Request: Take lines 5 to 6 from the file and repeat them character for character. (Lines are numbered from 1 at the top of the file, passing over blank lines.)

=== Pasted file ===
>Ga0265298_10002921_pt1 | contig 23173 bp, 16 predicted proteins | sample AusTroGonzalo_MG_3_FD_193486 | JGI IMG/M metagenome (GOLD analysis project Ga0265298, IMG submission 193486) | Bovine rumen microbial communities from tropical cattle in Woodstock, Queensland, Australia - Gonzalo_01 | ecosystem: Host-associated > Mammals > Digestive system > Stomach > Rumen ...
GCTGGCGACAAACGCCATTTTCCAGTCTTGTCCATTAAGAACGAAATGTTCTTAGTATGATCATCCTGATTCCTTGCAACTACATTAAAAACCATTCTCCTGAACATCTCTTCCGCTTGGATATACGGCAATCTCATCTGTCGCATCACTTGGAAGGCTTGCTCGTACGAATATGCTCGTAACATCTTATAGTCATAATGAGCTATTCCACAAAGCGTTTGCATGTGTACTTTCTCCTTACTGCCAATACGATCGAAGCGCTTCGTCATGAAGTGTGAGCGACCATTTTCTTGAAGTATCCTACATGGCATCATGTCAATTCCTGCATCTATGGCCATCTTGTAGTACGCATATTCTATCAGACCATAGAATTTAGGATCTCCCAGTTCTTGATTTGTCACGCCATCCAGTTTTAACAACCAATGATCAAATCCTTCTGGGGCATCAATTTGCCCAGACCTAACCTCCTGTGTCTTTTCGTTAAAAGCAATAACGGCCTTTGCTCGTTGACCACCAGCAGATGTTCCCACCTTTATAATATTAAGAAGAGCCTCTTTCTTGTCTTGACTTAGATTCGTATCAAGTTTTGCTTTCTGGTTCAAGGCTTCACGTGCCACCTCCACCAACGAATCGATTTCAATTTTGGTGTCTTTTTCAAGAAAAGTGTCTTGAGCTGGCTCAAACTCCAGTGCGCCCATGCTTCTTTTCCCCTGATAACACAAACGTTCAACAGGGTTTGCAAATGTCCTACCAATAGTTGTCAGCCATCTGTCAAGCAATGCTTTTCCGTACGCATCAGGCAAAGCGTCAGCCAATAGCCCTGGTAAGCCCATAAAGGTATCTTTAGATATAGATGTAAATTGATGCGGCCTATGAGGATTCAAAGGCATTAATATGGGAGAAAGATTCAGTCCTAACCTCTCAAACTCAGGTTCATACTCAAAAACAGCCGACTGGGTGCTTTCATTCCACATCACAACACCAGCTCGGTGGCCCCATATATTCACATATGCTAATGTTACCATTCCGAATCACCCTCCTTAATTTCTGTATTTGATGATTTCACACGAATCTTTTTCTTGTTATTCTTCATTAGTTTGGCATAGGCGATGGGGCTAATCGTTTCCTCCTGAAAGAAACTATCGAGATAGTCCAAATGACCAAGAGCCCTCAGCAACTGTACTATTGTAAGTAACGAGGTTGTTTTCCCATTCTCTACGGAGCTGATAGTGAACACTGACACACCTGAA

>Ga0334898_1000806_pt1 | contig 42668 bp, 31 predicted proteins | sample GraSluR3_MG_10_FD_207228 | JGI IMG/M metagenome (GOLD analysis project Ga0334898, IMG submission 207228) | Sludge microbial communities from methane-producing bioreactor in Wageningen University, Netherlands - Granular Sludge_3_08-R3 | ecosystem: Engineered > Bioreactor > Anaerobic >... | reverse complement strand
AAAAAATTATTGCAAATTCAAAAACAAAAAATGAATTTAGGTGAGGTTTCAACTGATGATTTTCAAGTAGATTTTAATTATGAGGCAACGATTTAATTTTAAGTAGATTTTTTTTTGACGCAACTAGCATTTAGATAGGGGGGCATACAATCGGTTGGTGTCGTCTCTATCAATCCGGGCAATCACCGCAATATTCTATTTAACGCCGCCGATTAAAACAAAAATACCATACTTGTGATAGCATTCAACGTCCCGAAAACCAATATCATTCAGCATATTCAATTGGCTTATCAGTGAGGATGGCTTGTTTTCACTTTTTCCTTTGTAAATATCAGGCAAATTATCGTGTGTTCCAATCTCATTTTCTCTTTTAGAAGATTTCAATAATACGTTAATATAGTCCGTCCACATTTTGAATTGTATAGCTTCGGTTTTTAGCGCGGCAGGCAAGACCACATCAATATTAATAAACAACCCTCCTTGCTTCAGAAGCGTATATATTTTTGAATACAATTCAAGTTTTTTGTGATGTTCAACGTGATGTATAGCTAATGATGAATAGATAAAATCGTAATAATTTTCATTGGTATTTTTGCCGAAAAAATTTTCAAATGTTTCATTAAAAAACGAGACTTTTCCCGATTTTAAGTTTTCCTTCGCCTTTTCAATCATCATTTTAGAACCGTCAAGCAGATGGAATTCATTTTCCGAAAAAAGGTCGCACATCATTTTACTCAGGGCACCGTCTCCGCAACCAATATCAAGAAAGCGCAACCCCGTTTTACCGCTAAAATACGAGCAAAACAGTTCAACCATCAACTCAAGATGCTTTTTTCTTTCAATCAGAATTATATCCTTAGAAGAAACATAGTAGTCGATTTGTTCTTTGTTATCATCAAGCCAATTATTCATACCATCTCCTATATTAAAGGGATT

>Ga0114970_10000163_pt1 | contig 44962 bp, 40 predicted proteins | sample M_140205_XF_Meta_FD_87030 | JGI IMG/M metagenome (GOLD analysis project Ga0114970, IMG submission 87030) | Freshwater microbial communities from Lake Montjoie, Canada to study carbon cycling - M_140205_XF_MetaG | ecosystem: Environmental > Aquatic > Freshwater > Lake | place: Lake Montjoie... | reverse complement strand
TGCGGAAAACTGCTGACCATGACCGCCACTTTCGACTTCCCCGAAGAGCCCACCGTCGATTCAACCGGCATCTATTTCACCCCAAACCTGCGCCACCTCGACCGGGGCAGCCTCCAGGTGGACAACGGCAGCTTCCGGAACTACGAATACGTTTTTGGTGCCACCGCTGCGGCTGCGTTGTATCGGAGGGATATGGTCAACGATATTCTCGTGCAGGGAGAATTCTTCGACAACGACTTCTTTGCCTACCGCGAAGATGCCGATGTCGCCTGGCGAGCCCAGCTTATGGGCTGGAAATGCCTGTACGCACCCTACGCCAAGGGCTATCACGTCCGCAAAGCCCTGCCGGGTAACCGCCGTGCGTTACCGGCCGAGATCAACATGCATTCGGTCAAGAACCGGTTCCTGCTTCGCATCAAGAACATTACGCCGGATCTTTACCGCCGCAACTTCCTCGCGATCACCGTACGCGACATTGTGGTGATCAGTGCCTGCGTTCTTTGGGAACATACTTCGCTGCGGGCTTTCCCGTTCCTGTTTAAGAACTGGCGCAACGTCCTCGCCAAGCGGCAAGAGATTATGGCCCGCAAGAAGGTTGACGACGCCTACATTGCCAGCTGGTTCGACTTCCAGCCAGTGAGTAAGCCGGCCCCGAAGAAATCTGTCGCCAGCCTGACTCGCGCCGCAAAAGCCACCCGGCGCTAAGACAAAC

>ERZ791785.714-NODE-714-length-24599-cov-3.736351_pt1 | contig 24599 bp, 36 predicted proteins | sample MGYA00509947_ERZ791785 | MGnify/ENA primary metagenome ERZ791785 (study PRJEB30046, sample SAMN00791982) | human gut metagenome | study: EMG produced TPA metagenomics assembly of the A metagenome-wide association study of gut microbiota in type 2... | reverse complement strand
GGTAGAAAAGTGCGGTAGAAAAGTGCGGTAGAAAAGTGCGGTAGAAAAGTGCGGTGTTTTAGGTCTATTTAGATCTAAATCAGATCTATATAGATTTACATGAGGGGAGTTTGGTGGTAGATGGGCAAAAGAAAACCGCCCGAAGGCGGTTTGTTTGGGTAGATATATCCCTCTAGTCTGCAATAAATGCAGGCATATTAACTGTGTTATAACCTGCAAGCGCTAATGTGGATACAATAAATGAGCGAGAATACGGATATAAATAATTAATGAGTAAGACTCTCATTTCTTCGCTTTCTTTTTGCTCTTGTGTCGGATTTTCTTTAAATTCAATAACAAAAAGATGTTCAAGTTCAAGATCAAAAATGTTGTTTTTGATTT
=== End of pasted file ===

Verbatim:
>Ga0114970_10000163_pt1 | contig 44962 bp, 40 predicted proteins | sample M_140205_XF_Meta_FD_87030 | JGI IMG/M metagenome (GOLD analysis project Ga0114970, IMG submission 87030) | Freshwater microbial communities from Lake Montjoie, Canada to study carbon cycling - M_140205_XF_MetaG | ecosystem: Environmental > Aquatic > Freshwater > Lake | place: Lake Montjoie... | reverse complement strand
TGCGGAAAACTGCTGACCATGACCGCCACTTTCGACTTCCCCGAAGAGCCCACCGTCGATTCAACCGGCATCTATTTCACCCCAAACCTGCGCCACCTCGACCGGGGCAGCCTCCAGGTGGACAACGGCAGCTTCCGGAACTACGAATACGTTTTTGGTGCCACCGCTGCGGCTGCGTTGTATCGGAGGGATATGGTCAACGATATTCTCGTGCAGGGAGAATTCTTCGACAACGACTTCTTTGCCTACCGCGAAGATGCCGATGTCGCCTGGCGAGCCCAGCTTATGGGCTGGAAATGCCTGTACGCACCCTACGCCAAGGGCTATCACGTCCGCAAAGCCCTGCCGGGTAACCGCCGTGCGTTACCGGCCGAGATCAACATGCATTCGGTCAAGAACCGGTTCCTGCTTCGCATCAAGAACATTACGCCGGATCTTTACCGCCGCAACTTCCTCGCGATCACCGTACGCGACATTGTGGTGATCAGTGCCTGCGTTCTTTGGGAACATACTTCGCTGCGGGCTTTCCCGTTCCTGTTTAAGAACTGGCGCAACGTCCTCGCCAAGCGGCAAGAGATTATGGCCCGCAAGAAGGTTGACGACGCCTACATTGCCAGCTGGTTCGACTTCCAGCCAGTGAGTAAGCCGGCCCCGAAGAAATCTGTCGCCAGCCTGACTCGCGCCGCAAAAGCCACCCGGCGCTAAGACAAAC